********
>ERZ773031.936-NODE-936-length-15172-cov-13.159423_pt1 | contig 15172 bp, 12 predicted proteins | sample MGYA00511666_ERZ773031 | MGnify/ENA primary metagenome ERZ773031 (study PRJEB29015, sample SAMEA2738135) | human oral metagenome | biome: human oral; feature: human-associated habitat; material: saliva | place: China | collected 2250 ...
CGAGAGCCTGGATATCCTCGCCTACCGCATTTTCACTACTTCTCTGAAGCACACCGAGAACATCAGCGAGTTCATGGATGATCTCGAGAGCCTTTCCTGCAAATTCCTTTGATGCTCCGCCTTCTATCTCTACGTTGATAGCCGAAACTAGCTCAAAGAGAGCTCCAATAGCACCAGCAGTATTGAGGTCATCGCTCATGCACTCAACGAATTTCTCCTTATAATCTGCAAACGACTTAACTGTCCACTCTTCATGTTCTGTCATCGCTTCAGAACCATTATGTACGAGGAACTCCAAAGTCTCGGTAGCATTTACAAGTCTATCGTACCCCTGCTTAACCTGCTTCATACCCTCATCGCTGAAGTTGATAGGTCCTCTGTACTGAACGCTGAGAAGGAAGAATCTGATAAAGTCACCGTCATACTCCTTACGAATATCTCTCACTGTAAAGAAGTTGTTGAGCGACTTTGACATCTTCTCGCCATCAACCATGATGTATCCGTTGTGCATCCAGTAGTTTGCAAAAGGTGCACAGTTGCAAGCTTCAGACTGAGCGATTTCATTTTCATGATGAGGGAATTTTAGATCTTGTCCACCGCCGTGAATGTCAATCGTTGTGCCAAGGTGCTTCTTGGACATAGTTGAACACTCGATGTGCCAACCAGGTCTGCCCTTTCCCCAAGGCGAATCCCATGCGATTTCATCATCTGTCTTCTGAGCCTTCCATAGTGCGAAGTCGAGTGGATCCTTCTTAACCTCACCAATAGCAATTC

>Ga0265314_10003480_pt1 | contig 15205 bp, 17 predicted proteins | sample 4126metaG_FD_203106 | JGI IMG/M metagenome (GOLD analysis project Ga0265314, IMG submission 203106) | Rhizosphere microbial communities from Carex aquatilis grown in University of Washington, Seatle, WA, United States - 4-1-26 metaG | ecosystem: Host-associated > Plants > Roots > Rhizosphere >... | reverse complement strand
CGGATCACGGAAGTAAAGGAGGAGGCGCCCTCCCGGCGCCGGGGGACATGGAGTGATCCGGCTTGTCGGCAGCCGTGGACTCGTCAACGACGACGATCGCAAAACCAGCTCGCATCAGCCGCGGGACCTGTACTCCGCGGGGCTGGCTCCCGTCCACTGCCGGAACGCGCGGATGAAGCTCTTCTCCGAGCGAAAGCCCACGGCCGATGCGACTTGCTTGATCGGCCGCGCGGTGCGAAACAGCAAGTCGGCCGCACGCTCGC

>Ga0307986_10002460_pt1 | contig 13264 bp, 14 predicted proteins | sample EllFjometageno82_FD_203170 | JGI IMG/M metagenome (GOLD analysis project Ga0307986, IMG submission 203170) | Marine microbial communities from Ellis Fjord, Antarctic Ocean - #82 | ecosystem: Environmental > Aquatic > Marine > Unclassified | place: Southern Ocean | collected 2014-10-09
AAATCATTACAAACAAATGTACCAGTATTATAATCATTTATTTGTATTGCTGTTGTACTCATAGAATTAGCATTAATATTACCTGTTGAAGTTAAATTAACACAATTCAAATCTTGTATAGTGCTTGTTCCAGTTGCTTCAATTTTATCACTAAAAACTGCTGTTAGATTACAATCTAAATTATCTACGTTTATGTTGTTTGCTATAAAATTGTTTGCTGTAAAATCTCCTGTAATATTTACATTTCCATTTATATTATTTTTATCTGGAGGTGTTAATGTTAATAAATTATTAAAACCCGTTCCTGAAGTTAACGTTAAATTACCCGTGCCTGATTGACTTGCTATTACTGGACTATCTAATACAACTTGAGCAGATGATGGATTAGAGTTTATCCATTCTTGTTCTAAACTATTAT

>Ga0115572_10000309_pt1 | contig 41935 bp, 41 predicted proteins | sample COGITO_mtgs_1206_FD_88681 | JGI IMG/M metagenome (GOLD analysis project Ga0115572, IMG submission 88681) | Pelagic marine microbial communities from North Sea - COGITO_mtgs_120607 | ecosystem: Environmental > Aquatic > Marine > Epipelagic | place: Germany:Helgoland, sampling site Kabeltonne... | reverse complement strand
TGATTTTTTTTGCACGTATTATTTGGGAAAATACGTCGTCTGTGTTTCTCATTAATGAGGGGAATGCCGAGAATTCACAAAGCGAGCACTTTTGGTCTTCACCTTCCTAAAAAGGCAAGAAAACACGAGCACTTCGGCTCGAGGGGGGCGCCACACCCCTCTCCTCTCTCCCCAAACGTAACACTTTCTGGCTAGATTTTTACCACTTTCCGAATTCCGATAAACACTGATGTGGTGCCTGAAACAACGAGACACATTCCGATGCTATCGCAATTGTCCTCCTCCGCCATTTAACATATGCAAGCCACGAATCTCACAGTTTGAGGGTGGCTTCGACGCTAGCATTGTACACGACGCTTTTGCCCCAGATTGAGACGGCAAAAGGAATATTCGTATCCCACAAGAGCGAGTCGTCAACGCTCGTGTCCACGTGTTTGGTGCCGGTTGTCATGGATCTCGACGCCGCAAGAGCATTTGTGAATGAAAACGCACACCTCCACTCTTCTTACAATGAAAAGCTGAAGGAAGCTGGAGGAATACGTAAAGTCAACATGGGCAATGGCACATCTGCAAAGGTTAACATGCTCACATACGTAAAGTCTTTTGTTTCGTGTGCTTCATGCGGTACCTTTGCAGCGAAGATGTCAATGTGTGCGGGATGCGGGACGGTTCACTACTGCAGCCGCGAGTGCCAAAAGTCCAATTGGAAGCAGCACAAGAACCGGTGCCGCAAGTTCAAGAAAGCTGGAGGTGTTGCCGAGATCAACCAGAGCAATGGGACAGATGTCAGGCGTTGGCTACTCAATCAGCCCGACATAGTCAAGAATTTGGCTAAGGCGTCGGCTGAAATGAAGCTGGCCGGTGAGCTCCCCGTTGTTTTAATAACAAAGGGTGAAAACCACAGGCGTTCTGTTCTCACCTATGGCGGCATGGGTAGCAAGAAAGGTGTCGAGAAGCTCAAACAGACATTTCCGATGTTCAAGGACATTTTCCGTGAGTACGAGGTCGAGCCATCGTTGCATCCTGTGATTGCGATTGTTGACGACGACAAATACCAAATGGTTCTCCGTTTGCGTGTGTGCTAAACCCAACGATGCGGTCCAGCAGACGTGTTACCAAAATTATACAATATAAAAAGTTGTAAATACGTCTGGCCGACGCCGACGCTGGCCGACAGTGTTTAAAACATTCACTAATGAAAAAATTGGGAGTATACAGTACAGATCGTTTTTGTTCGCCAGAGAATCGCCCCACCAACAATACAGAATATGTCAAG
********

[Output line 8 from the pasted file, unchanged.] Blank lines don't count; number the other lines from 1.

TGATTTTTTTTGCACGTATTATTTGGGAAAATACGTCGTCTGTGTTTCTCATTAATGAGGGGAATGCCGAGAATTCACAAAGCGAGCACTTTTGGTCTTCACCTTCCTAAAAAGGCAAGAAAACACGAGCACTTCGGCTCGAGGGGGGCGCCACACCCCTCTCCTCTCTCCCCAAACGTAACACTTTCTGGCTAGATTTTTACCACTTTCCGAATTCCGATAAACACTGATGTGGTGCCTGAAACAACGAGACACATTCCGATGCTATCGCAATTGTCCTCCTCCGCCATTTAACATATGCAAGCCACGAATCTCACAGTTTGAGGGTGGCTTCGACGCTAGCATTGTACACGACGCTTTTGCCCCAGATTGAGACGGCAAAAGGAATATTCGTATCCCACAAGAGCGAGTCGTCAACGCTCGTGTCCACGTGTTTGGTGCCGGTTGTCATGGATCTCGACGCCGCAAGAGCATTTGTGAATGAAAACGCACACCTCCACTCTTCTTACAATGAAAAGCTGAAGGAAGCTGGAGGAATACGTAAAGTCAACATGGGCAATGGCACATCTGCAAAGGTTAACATGCTCACATACGTAAAGTCTTTTGTTTCGTGTGCTTCATGCGGTACCTTTGCAGCGAAGATGTCAATGTGTGCGGGATGCGGGACGGTTCACTACTGCAGCCGCGAGTGCCAAAAGTCCAATTGGAAGCAGCACAAGAACCGGTGCCGCAAGTTCAAGAAAGCTGGAGGTGTTGCCGAGATCAACCAGAGCAATGGGACAGATGTCAGGCGTTGGCTACTCAATCAGCCCGACATAGTCAAGAATTTGGCTAAGGCGTCGGCTGAAATGAAGCTGGCCGGTGAGCTCCCCGTTGTTTTAATAACAAAGGGTGAAAACCACAGGCGTTCTGTTCTCACCTATGGCGGCATGGGTAGCAAGAAAGGTGTCGAGAAGCTCAAACAGACATTTCCGATGTTCAAGGACATTTTCCGTGAGTACGAGGTCGAGCCATCGTTGCATCCTGTGATTGCGATTGTTGACGACGACAAATACCAAATGGTTCTCCGTTTGCGTGTGTGCTAAACCCAACGATGCGGTCCAGCAGACGTGTTACCAAAATTATACAATATAAAAAGTTGTAAATACGTCTGGCCGACGCCGACGCTGGCCGACAGTGTTTAAAACATTCACTAATGAAAAAATTGGGAGTATACAGTACAGATCGTTTTTGTTCGCCAGAGAATCGCCCCACCAACAATACAGAATATGTCAAG